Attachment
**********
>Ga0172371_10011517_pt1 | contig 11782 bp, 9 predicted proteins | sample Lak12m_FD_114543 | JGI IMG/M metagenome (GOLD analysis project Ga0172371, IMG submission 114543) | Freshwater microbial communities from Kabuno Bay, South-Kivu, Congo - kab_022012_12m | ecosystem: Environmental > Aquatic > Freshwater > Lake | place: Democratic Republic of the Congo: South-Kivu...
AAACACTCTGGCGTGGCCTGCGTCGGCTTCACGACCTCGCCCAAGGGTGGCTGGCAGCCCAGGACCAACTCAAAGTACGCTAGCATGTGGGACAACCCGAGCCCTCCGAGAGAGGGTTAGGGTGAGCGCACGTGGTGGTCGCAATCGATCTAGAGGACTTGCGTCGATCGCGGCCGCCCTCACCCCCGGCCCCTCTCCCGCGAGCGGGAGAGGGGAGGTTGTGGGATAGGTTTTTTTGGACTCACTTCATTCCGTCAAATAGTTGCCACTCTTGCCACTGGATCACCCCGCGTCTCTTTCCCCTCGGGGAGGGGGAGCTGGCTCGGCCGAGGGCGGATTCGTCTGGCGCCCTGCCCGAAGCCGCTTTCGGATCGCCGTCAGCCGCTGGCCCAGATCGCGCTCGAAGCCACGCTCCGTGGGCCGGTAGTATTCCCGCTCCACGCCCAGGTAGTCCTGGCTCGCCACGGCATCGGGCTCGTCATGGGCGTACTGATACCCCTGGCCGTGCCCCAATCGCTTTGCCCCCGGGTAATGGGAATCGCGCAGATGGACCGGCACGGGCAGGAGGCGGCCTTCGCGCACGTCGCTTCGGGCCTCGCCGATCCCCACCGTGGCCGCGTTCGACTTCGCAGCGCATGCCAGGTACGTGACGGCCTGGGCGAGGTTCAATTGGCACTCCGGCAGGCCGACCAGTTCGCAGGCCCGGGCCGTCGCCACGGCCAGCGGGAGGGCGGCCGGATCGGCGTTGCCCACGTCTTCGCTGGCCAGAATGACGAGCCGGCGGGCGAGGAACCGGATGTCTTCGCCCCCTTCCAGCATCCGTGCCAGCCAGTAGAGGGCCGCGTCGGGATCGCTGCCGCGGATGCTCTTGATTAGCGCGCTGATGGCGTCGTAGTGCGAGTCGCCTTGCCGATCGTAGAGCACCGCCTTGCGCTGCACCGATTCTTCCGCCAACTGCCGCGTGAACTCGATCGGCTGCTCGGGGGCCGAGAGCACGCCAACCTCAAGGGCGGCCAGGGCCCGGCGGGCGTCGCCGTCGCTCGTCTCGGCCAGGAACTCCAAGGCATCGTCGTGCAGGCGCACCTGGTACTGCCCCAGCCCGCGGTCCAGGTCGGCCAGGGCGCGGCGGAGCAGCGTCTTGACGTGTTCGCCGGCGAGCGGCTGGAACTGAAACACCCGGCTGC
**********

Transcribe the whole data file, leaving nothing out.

>Ga0172371_10011517_pt1 | contig 11782 bp, 9 predicted proteins | sample Lak12m_FD_114543 | JGI IMG/M metagenome (GOLD analysis project Ga0172371, IMG submission 114543) | Freshwater microbial communities from Kabuno Bay, South-Kivu, Congo - kab_022012_12m | ecosystem: Environmental > Aquatic > Freshwater > Lake | place: Democratic Republic of the Congo: South-Kivu...
AAACACTCTGGCGTGGCCTGCGTCGGCTTCACGACCTCGCCCAAGGGTGGCTGGCAGCCCAGGACCAACTCAAAGTACGCTAGCATGTGGGACAACCCGAGCCCTCCGAGAGAGGGTTAGGGTGAGCGCACGTGGTGGTCGCAATCGATCTAGAGGACTTGCGTCGATCGCGGCCGCCCTCACCCCCGGCCCCTCTCCCGCGAGCGGGAGAGGGGAGGTTGTGGGATAGGTTTTTTTGGACTCACTTCATTCCGTCAAATAGTTGCCACTCTTGCCACTGGATCACCCCGCGTCTCTTTCCCCTCGGGGAGGGGGAGCTGGCTCGGCCGAGGGCGGATTCGTCTGGCGCCCTGCCCGAAGCCGCTTTCGGATCGCCGTCAGCCGCTGGCCCAGATCGCGCTCGAAGCCACGCTCCGTGGGCCGGTAGTATTCCCGCTCCACGCCCAGGTAGTCCTGGCTCGCCACGGCATCGGGCTCGTCATGGGCGTACTGATACCCCTGGCCGTGCCCCAATCGCTTTGCCCCCGGGTAATGGGAATCGCGCAGATGGACCGGCACGGGCAGGAGGCGGCCTTCGCGCACGTCGCTTCGGGCCTCGCCGATCCCCACCGTGGCCGCGTTCGACTTCGCAGCGCATGCCAGGTACGTGACGGCCTGGGCGAGGTTCAATTGGCACTCCGGCAGGCCGACCAGTTCGCAGGCCCGGGCCGTCGCCACGGCCAGCGGGAGGGCGGCCGGATCGGCGTTGCCCACGTCTTCGCTGGCCAGAATGACGAGCCGGCGGGCGAGGAACCGGATGTCTTCGCCCCCTTCCAGCATCCGTGCCAGCCAGTAGAGGGCCGCGTCGGGATCGCTGCCGCGGATGCTCTTGATTAGCGCGCTGATGGCGTCGTAGTGCGAGTCGCCTTGCCGATCGTAGAGCACCGCCTTGCGCTGCACCGATTCTTCCGCCAACTGCCGCGTGAACTCGATCGGCTGCTCGGGGGCCGAGAGCACGCCAACCTCAAGGGCGGCCAGGGCCCGGCGGGCGTCGCCGTCGCTCGTCTCGGCCAGGAACTCCAAGGCATCGTCGTGCAGGCGCACCTGGTACTGCCCCAGCCCGCGGTCCAGGTCGGCCAGGGCGCGGCGGAGCAGCGTCTTGACGTGTTCGCCGGCGAGCGGCTGGAACTGAAACACCCGGCTGC